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ERIC Number: EJ1154056
Record Type: Journal
Publication Date: 2017-Oct
Pages: 21
Abstractor: As Provided
ISBN: N/A
ISSN: ISSN-2211-1662
EISSN: N/A
Modeling Student Learning Behavior Patterns in an Online Science Inquiry Environment
Brenner, Daniel G.; Matlen, Bryan J.; Timms, Michael J.; Gochyyev, Perman; Grillo-Hill, Andrew; Luttgen, Kim; Varfolomeeva, Marina
Technology, Knowledge and Learning, v22 n3 p405-425 Oct 2017
This study investigated how the frequency and level of assistance provided to students interacted with prior knowledge to affect learning in the "Voyage to Galapagos" ("VTG") science inquiry-learning environment. "VTG" provides students with the opportunity to do simulated science field work in Galapagos as they investigate the key biology principles of variation, biological function, and natural selection. Thirteen teachers used the "VTG" module during their Natural Selection and Evolution curriculum unit. Students (N = 1728) were randomly assigned to one of four assistance conditions (Minimal-, Medium-, Medium-High, or High-Assistance). We predicted we would find an "Expertise Reversal Effect" (Kalyuga et al. in "Edu Psychol Rev" 194:509-539, 2007), whereby students with little prior knowledge benefit from assistance and students with higher prior knowledge benefit from minimal assistance. However, initial analyses revealed no interaction between prior knowledge and condition on student learning. To further explore results, we grouped students into 5 clusters based on student behaviors recorded during the use of "VTG." The effect of assistance conditions within these clusters showed that, in two of the five clusters, results were consistent with the Expertise Reversal Effect. However, in two other clusters, the effect was reversed such that students with low prior knowledge benefited from lower amounts of assistance and vice versa. Though this study has not identified which specific characteristics determine optimal assistance levels, it suggests that prior knowledge is not sufficient for determining when students will differentially benefit from assistance. We propose that other factors such as self-regulated learning should be investigated in future research.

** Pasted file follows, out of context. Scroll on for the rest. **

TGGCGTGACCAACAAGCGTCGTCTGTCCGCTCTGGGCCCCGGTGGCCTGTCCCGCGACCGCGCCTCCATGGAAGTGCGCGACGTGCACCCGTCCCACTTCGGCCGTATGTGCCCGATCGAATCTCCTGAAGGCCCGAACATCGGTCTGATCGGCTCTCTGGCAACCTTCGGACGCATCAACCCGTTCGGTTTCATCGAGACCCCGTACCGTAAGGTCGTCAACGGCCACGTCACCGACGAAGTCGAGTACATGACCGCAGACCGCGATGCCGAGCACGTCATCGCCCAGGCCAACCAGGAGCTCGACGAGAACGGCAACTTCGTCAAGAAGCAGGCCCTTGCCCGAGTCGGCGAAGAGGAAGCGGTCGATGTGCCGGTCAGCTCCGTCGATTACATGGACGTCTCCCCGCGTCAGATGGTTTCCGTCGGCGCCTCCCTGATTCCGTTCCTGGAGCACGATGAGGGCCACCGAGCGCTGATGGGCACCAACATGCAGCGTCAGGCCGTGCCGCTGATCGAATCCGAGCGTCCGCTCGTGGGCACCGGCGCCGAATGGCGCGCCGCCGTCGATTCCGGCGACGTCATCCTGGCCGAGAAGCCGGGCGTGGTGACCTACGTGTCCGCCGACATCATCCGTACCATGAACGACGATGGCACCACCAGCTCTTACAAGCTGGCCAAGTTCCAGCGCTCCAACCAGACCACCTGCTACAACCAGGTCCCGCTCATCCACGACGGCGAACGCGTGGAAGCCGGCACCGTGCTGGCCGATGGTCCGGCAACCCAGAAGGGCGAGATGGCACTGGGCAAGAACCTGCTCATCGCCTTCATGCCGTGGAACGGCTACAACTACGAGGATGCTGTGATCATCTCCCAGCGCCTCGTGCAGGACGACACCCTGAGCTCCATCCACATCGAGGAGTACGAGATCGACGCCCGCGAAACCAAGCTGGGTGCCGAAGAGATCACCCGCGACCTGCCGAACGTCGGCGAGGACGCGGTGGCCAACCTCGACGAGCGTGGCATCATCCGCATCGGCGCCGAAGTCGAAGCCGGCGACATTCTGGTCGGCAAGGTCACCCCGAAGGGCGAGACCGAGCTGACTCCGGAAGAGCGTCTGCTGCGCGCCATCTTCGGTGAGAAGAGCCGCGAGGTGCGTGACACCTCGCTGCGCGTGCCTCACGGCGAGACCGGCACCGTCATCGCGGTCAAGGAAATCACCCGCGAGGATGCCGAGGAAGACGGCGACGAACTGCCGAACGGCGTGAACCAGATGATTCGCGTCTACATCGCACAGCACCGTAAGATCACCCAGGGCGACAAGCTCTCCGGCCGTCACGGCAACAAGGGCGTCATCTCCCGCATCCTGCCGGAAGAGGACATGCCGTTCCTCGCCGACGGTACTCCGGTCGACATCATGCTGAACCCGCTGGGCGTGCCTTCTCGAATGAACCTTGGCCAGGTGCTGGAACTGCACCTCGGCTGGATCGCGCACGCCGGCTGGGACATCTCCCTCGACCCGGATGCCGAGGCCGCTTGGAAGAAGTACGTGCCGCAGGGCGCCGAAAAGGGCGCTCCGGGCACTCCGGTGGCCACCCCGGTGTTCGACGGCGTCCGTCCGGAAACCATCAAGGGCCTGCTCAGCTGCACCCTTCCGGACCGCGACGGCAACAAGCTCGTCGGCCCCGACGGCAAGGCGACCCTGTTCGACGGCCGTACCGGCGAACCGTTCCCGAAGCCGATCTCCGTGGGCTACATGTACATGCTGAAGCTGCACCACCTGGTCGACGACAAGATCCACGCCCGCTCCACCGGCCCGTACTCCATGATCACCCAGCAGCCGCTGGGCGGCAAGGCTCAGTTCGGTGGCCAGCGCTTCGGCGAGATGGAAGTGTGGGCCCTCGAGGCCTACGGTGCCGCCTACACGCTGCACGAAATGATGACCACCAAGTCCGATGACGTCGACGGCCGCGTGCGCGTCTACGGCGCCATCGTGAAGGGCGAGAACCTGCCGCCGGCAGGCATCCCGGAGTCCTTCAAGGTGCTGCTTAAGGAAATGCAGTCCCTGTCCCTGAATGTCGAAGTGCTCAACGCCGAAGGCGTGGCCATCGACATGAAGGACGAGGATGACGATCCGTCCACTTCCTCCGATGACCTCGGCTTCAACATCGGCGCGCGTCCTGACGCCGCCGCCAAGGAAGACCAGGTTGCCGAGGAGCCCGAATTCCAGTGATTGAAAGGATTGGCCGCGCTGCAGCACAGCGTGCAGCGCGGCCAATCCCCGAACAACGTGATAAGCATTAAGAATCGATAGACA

Springer. 233 Spring Street, New York, NY 10013. Tel: 800-777-4643; Tel: 212-460-1500; Fax: 212-348-4505; e-mail: service-ny@springer.com; Web site: http://www.springerlink.com
Publication Type: Journal Articles; Reports - Research
Education Level: N/A
Audience: N/A
Language: English
Sponsor: Institute of Education Sciences (ED)
Authoring Institution: N/A
IES Funded: Yes
Grant or Contract Numbers: R305A110021